Muscat Municipality has urged people to allow task teams to enter homes, facilities and residential units so they can conduct control operations to combat the Aedes aegypti mosquito in Muscat.
Muscat Municipality stresses the need to exert integrated efforts to make this campaign a success and calls on not to spread rumours and join hands with work teams to achieve the ultimate goal of this campaign.
The municipality also calls on all citizens and residents in the areas of South and North Maabela, North and South Al Hail, South Al Mawaleh, Al Khoud, Sur Al Hadid, and the wilayats of Muttrah and Bausher to cooperate with the control teams and facilitate their entry into homes, noting that the campaign will continue until May 28, 2023, from 7 am to 11 pm, and between 3 pm and 6 pm.
The campaign aims to eradicate the mosquito and its breeding sites through investigation and exploration programmes carried out on an ongoing basis, in addition to focusing on fighting the incubators for the growth of mosquito larvae.
The Aedes aegypti mosquito multiplies through female mosquitoes that lay eggs in stagnant water, causing the spread of infections of Dengue fever, yellow fever and the Zika virus. Dengue fever is one of the viral diseases transmitted by the female Aedes aegypti, the symptoms of which are fever, headache, severe fatigue, skin rash, digestive upset, and joint and muscle pain.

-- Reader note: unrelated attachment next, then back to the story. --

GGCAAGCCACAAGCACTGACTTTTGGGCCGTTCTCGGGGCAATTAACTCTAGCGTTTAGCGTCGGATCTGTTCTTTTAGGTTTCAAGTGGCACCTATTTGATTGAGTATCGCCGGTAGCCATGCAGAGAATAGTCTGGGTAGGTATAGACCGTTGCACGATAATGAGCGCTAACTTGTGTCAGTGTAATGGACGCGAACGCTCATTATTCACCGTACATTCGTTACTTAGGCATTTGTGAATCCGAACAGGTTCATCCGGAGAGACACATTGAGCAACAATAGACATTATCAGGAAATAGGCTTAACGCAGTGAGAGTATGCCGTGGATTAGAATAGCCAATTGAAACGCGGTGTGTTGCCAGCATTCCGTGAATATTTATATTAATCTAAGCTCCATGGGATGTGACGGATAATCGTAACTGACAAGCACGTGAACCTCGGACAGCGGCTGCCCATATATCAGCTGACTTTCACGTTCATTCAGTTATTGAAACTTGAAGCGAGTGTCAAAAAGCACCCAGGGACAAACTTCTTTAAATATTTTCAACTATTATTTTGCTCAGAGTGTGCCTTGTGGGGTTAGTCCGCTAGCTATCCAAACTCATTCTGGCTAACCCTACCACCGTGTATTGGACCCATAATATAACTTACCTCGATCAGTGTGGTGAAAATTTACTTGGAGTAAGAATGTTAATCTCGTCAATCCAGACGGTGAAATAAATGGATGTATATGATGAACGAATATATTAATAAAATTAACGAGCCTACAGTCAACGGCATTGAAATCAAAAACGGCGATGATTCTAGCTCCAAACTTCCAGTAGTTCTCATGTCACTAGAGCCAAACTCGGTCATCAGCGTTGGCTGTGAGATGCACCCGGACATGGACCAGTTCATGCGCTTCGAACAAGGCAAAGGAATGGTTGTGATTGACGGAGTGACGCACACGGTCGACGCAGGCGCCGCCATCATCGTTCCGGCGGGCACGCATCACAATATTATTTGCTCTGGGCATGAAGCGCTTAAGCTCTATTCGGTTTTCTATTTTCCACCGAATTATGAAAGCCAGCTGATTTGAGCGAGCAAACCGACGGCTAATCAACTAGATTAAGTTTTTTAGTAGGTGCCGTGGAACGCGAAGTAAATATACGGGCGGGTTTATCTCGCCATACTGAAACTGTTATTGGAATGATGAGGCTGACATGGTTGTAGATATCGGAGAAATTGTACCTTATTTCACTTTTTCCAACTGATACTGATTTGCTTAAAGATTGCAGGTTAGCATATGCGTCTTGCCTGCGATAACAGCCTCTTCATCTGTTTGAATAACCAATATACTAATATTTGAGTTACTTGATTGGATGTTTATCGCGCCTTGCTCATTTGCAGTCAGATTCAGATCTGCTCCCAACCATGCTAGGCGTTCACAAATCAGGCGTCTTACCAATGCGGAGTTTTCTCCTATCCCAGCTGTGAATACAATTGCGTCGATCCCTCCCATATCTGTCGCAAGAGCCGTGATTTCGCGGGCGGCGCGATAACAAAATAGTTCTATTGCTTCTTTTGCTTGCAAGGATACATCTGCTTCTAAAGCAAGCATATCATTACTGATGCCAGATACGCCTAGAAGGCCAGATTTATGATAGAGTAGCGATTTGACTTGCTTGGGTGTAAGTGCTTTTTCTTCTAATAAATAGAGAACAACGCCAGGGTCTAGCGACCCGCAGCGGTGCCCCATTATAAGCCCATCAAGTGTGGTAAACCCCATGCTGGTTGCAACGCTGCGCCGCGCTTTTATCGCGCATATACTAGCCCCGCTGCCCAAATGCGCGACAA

Control methods depend on taking preventive measures such as installing nets that prevent insects from entering through home windows and getting rid of old tires and containers and small pots in which water collects. Prevention can also be done by constantly cleaning fountains and sealing leaks from sewage vents, and taking care of regular maintenance of drinking water coolers and cleaning them.
The campaign will include getting rid of the causes of mosquito breeding, such as cleaning and drying basins, fountains, and food and drink bowls of animals or birds, and getting rid of the accumulation of waste and building materials inside the house.
The teams also use pesticides as chemical control for the breeding grounds of the larvae. A number of modern devices and equipment are used, such as thermal (smoke) and cold (micro-spray) fogging machines, and pyrethroid pesticides, which are approved by the World Health Organization, in addition to silicone oil, which acts as a surface insulator above the water.